Thursday 6 August 1987

…I made a map of the London Docklands Light Railway…

We’d just returned from another visit to London, and I was clearly inspired by the publicity I’d seen for the newly-opened (although not yet operational) network.

Here’s a picture of the Queen, taken at the official opening ceremony, which was probably Her Majesty’s only experience of public transport during the entire 1980s:

"And when one does this, one can pretend that one's actually driving!"

What on earth has that woman behind the Queen got on her head?

Anyway, it’d be years before I’d actually get to ride on one of the trains, and when I did I naturally made sure to sit right at the front, loving the novelty (as I still do) of there being no driver.

The DLR’s grown a lot since then, but in the right way. And every time I use it I fall in love with it all over again. The way it threads in, out, over and under the most astonishing extremes of wealth and poverty, and the very old and the ultra-new, makes it the most beguiling way to get a condensed visual summary of the whole of London.

Plus you can pretend that you’re in charge of the controls.

Come on: I know I’m not the only one.

2 thoughts on “Thursday 6 August 1987

  1. I used to think that too – until I worked down in the Docklands in 1989 and was forced to get it every day from Tower Gateway to South Quay. It NEVER worked. It was a total nightmare, so much so that someone from the DLR came in one day to give us a reassuring talk that it would one day get better, but that it was a work in progress and the staff who sang Happy Days Are Here Again over the tannoy to highly disgruntled passengers had already been sacked.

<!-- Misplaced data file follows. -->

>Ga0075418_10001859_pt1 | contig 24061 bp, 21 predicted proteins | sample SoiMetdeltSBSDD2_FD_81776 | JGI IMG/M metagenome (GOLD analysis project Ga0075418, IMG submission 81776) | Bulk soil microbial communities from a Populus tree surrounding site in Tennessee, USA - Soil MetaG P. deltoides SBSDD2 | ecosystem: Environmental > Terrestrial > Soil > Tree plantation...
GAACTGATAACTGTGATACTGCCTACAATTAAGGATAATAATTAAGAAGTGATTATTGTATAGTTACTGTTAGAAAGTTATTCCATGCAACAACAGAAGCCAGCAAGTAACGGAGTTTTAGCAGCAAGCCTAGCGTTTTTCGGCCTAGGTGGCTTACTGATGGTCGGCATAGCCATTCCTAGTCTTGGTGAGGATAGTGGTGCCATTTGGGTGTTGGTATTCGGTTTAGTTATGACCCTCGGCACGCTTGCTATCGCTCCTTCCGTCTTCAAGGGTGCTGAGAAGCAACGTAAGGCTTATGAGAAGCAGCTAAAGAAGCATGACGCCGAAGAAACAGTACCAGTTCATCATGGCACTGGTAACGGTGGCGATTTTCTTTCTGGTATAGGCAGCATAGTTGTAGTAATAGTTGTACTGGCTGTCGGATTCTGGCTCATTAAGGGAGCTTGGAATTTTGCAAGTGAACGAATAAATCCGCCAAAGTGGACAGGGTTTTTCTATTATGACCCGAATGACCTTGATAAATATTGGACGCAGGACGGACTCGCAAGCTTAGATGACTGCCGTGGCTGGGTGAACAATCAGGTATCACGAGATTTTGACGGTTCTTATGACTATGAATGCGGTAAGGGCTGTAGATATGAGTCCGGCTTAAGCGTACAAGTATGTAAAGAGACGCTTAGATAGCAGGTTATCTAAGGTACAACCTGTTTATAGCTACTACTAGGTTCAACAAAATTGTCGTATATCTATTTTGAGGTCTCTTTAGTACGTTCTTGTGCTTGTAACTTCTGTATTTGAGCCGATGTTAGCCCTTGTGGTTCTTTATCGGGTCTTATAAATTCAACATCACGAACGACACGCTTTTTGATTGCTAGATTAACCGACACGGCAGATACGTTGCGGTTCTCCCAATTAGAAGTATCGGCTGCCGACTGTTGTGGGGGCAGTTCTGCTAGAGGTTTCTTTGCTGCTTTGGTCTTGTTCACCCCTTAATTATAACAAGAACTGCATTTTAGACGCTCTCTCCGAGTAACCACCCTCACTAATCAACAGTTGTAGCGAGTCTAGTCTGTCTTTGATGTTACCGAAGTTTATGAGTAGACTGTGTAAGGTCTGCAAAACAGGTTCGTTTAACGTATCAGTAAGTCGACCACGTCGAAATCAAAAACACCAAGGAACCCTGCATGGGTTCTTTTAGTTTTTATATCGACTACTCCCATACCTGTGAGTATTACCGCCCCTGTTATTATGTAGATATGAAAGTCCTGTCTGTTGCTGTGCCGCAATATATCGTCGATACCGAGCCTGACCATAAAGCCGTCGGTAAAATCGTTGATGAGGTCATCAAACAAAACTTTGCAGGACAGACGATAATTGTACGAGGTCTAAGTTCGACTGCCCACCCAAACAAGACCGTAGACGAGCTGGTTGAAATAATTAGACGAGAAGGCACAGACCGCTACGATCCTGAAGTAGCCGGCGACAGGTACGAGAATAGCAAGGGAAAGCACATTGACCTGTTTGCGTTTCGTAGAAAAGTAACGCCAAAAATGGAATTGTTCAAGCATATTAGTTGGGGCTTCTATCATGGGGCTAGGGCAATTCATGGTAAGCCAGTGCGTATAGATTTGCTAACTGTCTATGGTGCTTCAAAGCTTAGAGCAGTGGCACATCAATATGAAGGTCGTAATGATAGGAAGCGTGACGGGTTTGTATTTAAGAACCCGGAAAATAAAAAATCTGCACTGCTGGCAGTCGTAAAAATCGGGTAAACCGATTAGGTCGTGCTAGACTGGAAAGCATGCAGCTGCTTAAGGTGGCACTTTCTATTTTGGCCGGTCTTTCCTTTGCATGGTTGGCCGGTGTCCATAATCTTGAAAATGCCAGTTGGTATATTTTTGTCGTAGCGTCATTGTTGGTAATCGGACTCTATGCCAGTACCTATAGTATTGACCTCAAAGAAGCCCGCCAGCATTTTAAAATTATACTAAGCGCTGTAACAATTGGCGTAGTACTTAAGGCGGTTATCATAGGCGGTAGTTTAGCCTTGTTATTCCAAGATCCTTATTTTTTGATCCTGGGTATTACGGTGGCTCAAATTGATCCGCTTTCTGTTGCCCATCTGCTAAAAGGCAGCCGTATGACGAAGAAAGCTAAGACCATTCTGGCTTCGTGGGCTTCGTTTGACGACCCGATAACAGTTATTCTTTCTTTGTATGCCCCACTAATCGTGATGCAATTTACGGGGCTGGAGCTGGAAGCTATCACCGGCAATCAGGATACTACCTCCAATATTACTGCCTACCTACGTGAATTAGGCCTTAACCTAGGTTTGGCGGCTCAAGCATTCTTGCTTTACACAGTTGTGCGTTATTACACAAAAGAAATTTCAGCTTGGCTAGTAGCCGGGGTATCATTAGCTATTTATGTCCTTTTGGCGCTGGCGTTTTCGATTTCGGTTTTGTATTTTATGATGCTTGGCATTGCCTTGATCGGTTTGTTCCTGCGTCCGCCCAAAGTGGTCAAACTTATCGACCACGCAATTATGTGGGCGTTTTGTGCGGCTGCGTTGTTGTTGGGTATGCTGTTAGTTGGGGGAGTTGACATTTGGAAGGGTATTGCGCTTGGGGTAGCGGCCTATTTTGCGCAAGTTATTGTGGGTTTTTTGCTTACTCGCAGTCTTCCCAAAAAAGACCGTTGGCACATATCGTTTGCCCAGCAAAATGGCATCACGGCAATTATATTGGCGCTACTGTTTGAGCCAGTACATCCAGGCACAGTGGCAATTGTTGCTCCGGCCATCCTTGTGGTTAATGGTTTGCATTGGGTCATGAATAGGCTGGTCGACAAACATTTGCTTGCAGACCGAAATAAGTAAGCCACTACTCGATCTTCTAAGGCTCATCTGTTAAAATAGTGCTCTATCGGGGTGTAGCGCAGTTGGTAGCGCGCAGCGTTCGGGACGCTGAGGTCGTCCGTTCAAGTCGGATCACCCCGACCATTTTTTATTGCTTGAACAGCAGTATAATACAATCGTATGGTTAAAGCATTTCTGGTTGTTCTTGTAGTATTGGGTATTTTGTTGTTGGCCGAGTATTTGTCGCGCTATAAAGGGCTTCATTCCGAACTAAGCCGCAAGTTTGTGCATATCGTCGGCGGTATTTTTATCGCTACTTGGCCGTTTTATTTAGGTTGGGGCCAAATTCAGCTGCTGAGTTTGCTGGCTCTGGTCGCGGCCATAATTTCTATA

By the time I left 1995 it was better, they’d opened the Bank branch and Canary Wharf was up and running (sort of), and no one has ever looked back.

    I’ve not been on it for years, but I too still love the novelty of pretending to be the train driver.

  2. I remember going on it when it very first opened. I grew up in Greenwich and I pestered and I pestered my parents to take me on it, until they relented and we went under the river in the foot-tunnel and waited at Island Gardens. We got off at some station in the middle, probably where Canary Wharf is now. There was nothing there, just a station on a concrete sort of runway between two massive empty docks. There was a marquee I remember with an exhibition about what was planned and a model of what was coming (which as far as I can remember was actual quite modest). I remember being absolutely blown away by the futuristicness of it. However, abiding memory of that day is of cutting myself as I played in the pond outside the pub on Blackheath that evening while I waited for my parents to come out.

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